Identification

Mink are members of the mustelid family; related to species such as badgers, otters, polecats and stoats.  In size, they are much smaller than an otter but larger than a stoat and similar in size to a polecat or domestic ferret.  They are mostly a very dark brown, appearing almost black and may have a few white patches on their chin, throat, or underside.  They may occasionally be other colours, such as a silvery grey.  This variation relates to the breeding of mink in various colour forms in fur farms, from which the ancestors of our feral mink escaped or were released.

Fully grown males might be around 1.5 kg with adult females half the size, weighing around 750 gm. They are semi aquatic so are usually seen in or near water, although they occasionally hunt some distance away, perhaps along hedgerows or to visit a game release pen.  Out of the water mink are most likely to be confused with polecats, which are making a comeback, and may also visit the waterside.  However, mink are a more uniform colour and may go into the water when disturbed, whereas polecats are truly terrestrial.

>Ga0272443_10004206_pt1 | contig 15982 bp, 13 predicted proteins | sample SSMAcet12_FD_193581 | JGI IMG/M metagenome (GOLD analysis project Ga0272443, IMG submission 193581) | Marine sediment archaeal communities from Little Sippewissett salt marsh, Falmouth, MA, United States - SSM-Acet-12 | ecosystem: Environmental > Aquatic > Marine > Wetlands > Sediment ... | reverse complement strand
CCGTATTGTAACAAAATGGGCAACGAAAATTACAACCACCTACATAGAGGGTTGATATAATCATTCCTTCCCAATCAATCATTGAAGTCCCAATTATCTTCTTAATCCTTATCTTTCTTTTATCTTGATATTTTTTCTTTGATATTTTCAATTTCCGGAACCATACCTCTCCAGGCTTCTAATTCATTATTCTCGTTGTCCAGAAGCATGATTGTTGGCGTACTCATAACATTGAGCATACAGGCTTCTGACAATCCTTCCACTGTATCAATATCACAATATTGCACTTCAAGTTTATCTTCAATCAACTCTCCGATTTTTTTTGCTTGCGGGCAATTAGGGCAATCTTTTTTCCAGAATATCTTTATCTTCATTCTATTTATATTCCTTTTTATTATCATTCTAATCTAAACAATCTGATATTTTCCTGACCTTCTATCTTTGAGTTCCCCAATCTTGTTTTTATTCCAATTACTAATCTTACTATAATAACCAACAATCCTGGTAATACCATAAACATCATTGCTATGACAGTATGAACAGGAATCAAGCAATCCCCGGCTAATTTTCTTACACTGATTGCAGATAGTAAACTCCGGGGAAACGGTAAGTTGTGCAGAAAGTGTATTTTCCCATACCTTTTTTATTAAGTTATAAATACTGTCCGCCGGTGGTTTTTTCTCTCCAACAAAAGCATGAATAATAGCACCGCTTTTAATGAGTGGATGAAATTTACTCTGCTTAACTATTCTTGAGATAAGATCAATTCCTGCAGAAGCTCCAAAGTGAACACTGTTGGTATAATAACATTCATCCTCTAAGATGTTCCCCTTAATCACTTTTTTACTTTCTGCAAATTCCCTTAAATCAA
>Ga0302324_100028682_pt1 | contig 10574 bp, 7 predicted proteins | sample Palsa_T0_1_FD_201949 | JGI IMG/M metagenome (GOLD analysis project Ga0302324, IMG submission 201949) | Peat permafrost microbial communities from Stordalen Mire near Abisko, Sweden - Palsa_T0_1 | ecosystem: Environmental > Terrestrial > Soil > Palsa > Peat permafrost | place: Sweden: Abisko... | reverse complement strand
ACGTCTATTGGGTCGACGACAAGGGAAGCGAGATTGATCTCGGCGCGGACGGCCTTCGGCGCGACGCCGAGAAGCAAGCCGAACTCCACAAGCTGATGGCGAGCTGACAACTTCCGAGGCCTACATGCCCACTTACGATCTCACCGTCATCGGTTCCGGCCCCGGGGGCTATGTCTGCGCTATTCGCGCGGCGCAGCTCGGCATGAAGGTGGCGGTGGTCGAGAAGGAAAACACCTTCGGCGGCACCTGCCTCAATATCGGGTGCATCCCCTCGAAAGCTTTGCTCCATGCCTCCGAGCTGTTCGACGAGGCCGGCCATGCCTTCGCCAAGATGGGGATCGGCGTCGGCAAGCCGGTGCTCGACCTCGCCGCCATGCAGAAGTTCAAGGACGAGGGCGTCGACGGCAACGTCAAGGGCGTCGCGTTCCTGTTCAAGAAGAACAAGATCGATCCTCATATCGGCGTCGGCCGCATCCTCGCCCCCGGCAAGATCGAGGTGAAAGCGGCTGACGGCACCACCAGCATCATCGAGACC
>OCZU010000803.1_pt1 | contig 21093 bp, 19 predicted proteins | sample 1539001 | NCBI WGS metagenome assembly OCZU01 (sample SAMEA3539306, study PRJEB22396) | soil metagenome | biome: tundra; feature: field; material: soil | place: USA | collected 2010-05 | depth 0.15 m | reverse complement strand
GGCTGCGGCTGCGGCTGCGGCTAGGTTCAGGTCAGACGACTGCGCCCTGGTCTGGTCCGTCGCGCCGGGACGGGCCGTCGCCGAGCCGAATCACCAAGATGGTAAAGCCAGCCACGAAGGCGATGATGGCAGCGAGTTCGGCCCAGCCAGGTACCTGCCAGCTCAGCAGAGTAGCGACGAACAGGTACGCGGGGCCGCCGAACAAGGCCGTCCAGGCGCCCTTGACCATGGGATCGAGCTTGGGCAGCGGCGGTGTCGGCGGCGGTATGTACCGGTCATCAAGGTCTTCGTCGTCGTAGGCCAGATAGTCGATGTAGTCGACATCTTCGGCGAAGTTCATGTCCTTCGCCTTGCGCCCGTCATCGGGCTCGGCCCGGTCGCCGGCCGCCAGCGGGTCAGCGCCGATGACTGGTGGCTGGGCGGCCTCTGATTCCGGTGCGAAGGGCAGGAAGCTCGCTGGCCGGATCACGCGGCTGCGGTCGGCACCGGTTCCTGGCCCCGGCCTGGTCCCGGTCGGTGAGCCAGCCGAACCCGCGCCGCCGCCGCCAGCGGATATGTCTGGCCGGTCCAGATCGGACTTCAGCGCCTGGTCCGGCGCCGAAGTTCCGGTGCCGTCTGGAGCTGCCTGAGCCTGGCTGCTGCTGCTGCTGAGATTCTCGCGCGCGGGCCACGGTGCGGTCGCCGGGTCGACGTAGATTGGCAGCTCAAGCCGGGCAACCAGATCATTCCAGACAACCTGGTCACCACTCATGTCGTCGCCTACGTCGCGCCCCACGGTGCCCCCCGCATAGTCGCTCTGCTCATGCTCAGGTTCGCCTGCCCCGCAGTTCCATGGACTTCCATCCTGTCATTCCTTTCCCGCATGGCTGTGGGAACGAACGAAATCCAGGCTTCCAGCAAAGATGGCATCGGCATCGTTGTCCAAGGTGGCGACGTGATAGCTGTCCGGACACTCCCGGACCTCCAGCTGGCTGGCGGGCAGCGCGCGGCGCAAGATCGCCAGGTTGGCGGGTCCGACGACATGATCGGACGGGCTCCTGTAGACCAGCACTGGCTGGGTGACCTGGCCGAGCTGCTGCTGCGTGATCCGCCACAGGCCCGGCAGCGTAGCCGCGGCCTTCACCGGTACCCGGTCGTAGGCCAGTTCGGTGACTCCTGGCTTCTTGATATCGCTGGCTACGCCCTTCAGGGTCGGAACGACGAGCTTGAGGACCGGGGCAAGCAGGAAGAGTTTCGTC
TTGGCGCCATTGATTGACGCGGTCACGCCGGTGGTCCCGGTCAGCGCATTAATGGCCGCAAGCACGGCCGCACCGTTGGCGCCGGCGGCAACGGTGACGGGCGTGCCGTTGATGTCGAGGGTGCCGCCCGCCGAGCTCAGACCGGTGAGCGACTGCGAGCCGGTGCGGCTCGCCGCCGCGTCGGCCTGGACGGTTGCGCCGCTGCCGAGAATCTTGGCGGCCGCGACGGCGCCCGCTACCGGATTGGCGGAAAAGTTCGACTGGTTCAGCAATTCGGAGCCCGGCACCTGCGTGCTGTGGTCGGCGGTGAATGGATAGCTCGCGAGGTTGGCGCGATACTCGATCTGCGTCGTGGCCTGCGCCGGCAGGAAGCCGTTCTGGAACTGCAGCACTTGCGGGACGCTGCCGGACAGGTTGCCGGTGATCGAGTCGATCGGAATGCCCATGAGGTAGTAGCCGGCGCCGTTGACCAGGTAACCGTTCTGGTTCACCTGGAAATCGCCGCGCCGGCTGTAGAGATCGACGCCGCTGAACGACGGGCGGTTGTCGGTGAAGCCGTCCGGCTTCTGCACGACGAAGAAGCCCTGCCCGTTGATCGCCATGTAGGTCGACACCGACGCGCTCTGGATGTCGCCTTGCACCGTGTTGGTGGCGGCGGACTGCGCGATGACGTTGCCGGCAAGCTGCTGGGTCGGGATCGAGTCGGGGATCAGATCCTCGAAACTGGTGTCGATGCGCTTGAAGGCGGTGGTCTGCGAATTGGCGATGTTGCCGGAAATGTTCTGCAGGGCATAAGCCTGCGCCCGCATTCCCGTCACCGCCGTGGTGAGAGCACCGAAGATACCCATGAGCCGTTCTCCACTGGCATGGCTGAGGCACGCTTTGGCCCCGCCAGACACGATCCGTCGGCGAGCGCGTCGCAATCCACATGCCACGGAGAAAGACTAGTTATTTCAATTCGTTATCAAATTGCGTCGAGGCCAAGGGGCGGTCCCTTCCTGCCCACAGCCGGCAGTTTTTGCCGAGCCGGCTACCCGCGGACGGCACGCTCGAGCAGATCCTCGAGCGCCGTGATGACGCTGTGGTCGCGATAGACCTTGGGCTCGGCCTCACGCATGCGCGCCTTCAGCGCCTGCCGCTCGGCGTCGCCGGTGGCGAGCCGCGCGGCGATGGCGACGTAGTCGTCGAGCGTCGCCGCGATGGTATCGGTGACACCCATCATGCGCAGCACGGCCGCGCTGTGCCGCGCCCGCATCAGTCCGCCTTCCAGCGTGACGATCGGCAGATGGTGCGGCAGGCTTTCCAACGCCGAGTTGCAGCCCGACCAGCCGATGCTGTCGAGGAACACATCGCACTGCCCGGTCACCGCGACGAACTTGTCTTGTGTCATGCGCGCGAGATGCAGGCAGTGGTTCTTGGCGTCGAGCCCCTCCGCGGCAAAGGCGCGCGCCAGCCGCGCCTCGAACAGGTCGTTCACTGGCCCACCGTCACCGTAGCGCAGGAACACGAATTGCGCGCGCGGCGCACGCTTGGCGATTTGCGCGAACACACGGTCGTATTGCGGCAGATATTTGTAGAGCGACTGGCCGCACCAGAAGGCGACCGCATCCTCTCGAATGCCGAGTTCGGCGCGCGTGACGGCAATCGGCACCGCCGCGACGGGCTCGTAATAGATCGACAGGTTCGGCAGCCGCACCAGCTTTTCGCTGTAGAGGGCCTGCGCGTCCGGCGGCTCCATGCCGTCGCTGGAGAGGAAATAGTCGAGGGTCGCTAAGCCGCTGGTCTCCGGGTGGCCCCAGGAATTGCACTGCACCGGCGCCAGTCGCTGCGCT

Mink

© Ken Mattison

Polecat

© Kentish Plumber

When swimming mink are only likely to be confused with otters, the other semi aquatic mustelid.  However, otters are much larger and when they swim most of their body is submerged, although some of the tail may be visible.  When mink swim their back is clearly visible above the water.

Mink

© Ian Preston

Otter

© Stephen Gibley